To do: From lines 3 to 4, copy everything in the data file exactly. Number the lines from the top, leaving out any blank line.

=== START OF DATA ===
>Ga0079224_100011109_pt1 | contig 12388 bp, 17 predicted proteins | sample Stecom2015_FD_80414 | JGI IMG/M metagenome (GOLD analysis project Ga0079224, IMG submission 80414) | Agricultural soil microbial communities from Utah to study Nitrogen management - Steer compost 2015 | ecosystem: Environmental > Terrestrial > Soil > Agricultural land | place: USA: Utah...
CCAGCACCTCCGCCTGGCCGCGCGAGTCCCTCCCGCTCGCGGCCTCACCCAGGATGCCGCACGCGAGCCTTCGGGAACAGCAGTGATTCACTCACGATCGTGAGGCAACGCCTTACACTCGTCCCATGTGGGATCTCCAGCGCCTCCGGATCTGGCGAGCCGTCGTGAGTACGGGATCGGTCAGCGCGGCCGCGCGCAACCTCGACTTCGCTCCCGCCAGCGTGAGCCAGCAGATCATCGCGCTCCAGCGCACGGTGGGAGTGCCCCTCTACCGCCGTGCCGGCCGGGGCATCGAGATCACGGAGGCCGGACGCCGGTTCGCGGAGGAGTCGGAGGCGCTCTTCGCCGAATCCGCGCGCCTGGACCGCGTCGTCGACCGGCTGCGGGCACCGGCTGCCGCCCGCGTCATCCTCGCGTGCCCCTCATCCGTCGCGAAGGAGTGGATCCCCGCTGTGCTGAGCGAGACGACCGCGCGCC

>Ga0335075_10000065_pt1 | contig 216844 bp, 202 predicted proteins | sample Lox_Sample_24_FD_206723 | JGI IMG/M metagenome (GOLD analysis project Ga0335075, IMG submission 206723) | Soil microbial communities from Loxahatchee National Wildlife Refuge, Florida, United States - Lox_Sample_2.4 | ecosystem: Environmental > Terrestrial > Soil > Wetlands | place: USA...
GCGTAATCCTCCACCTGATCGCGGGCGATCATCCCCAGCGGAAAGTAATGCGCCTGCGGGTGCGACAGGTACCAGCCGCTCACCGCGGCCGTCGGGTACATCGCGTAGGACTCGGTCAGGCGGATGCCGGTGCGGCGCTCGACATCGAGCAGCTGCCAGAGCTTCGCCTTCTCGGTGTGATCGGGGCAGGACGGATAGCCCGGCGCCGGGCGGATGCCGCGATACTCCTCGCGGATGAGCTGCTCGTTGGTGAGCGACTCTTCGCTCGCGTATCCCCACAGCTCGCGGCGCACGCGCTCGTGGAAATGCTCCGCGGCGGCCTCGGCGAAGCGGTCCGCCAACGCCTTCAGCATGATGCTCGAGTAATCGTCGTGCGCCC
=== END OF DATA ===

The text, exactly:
>Ga0335075_10000065_pt1 | contig 216844 bp, 202 predicted proteins | sample Lox_Sample_24_FD_206723 | JGI IMG/M metagenome (GOLD analysis project Ga0335075, IMG submission 206723) | Soil microbial communities from Loxahatchee National Wildlife Refuge, Florida, United States - Lox_Sample_2.4 | ecosystem: Environmental > Terrestrial > Soil > Wetlands | place: USA...
GCGTAATCCTCCACCTGATCGCGGGCGATCATCCCCAGCGGAAAGTAATGCGCCTGCGGGTGCGACAGGTACCAGCCGCTCACCGCGGCCGTCGGGTACATCGCGTAGGACTCGGTCAGGCGGATGCCGGTGCGGCGCTCGACATCGAGCAGCTGCCAGAGCTTCGCCTTCTCGGTGTGATCGGGGCAGGACGGATAGCCCGGCGCCGGGCGGATGCCGCGATACTCCTCGCGGATGAGCTGCTCGTTGGTGAGCGACTCTTCGCTCGCGTATCCCCACAGCTCGCGGCGCACGCGCTCGTGGAAATGCTCCGCGGCGGCCTCGGCGAAGCGGTCCGCCAACGCCTTCAGCATGATGCTCGAGTAATCGTCGTGCGCCC